In this opinion piece, we share strategies to use the LEM to guide faculty in their course design process. Thus, this new perspective can help instructors, or course designers, design courses that fit their needs based on whether their course will be more learner-centered or teacher-centered.

What is the Learning Ecology Matrix?

According to Wenger and Ferguson, the LEM arose from the need to “…express coherence in the multimode whole yet not be overwhelmed by the endless stream of apparently disconnected parts” [1]. Wenger and Ferguson’s original LEM had an x- and y-axis where the left end of the x-axis is focused on the delivery of the content and the right end of the x-axis is focused on the experiences of the instructions. Additionally, the top end of the y-axis focused on the learner-controlled navigation and the bottom of the y-axis focused on the instructor-guided navigation [1]. Further, Wenger and Ferguson, proposed that in their matrix, there were “…four general families of learning modalities that comprise potential parts of a learning ecology: teaching, coaching, studying, and practicing…Each of these learning modalities can be accomplished with classroom learning or e-learning.”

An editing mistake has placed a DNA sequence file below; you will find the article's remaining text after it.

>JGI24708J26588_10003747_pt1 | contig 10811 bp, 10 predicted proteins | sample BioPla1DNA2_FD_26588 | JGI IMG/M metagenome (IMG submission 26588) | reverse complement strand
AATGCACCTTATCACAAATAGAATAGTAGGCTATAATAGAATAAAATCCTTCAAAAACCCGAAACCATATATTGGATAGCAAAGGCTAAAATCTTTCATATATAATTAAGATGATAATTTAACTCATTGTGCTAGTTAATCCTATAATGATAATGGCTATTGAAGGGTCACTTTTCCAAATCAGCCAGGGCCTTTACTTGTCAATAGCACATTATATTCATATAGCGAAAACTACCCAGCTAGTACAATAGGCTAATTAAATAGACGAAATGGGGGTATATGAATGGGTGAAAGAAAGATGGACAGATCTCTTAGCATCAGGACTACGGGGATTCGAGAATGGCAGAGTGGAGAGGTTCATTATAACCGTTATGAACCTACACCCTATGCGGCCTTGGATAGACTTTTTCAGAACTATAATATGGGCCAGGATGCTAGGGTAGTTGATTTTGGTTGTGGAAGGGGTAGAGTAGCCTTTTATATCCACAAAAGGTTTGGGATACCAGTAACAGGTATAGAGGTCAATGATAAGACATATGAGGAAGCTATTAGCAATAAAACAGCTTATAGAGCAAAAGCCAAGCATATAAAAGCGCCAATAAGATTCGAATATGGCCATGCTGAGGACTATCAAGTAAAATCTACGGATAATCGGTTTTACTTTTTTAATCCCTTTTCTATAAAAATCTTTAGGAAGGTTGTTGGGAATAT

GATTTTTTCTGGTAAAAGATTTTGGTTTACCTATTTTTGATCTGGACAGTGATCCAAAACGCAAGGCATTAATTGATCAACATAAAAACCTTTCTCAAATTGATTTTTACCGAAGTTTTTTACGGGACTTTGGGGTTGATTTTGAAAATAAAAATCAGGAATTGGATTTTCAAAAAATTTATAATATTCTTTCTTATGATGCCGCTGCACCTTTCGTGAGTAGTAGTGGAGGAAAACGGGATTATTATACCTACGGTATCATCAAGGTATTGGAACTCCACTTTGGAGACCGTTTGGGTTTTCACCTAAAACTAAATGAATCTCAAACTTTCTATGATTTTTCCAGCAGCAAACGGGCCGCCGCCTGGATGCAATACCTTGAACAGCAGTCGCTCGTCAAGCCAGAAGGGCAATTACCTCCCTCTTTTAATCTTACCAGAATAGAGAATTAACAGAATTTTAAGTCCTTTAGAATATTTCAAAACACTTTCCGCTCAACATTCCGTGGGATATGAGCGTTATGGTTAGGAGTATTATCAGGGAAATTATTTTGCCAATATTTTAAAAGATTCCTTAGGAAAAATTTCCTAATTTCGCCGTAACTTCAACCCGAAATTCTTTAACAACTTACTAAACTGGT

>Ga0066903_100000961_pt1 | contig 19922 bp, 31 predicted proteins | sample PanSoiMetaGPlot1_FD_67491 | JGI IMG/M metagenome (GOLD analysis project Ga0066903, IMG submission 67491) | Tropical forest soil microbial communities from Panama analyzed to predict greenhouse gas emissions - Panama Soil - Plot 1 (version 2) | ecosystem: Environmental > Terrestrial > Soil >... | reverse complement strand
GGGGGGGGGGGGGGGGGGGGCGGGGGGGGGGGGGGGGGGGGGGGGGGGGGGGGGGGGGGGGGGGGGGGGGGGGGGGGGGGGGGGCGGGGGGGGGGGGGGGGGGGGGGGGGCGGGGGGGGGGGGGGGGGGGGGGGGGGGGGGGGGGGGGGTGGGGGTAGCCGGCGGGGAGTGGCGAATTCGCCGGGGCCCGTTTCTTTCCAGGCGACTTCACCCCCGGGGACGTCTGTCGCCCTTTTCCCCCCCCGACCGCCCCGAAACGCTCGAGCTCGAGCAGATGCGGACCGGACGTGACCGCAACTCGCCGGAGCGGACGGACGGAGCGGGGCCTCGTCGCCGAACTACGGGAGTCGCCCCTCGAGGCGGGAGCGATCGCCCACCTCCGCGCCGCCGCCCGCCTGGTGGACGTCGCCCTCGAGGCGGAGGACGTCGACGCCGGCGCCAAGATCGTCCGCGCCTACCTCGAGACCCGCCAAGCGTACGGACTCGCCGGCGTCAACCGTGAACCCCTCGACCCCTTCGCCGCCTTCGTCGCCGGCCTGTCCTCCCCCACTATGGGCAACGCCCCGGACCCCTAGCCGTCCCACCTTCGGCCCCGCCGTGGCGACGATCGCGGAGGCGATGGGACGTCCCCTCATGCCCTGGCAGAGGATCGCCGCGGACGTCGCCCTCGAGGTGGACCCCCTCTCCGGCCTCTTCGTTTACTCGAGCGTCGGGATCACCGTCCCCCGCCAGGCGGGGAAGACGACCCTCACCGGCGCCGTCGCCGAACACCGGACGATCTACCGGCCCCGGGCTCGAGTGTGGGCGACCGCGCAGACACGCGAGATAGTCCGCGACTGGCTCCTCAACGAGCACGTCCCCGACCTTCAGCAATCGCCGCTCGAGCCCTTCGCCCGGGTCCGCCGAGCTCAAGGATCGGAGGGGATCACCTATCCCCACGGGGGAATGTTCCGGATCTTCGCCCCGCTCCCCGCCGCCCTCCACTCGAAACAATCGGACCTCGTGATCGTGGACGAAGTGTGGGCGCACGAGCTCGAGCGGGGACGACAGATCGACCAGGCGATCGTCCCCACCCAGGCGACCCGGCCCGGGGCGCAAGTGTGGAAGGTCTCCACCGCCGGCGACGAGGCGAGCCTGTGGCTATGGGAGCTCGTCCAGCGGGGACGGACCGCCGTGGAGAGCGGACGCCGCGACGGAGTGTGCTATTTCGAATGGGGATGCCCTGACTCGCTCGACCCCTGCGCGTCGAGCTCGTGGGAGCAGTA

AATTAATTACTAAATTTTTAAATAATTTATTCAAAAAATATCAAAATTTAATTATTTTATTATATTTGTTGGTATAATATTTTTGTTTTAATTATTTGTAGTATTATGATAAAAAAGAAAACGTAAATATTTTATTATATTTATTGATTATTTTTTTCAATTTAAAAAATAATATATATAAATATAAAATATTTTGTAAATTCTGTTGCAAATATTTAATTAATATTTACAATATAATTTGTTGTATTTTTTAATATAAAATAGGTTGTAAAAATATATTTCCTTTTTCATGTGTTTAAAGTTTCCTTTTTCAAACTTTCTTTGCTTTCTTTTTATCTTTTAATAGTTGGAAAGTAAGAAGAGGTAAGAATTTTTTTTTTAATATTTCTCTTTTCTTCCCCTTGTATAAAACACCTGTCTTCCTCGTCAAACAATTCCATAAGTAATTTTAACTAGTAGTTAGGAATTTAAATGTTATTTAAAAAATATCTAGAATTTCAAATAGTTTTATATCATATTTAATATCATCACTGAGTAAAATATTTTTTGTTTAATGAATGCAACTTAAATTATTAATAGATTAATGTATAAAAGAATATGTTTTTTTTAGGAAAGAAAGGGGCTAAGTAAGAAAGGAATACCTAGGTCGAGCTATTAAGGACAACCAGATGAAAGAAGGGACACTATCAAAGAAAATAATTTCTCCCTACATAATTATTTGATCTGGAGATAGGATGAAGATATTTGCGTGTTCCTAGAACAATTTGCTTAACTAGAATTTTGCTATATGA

According to Maestro, the LEM promoted by Wenger and Ferguson for Sun Microsystems: “…helps learning professionals understand the different elements of a successful blended learning experience and who should be leading it (learner-navigated or instructor-led) … provides a clear framework for selecting the right learning elements for your learners and thinking through the best way to deliver them” [3].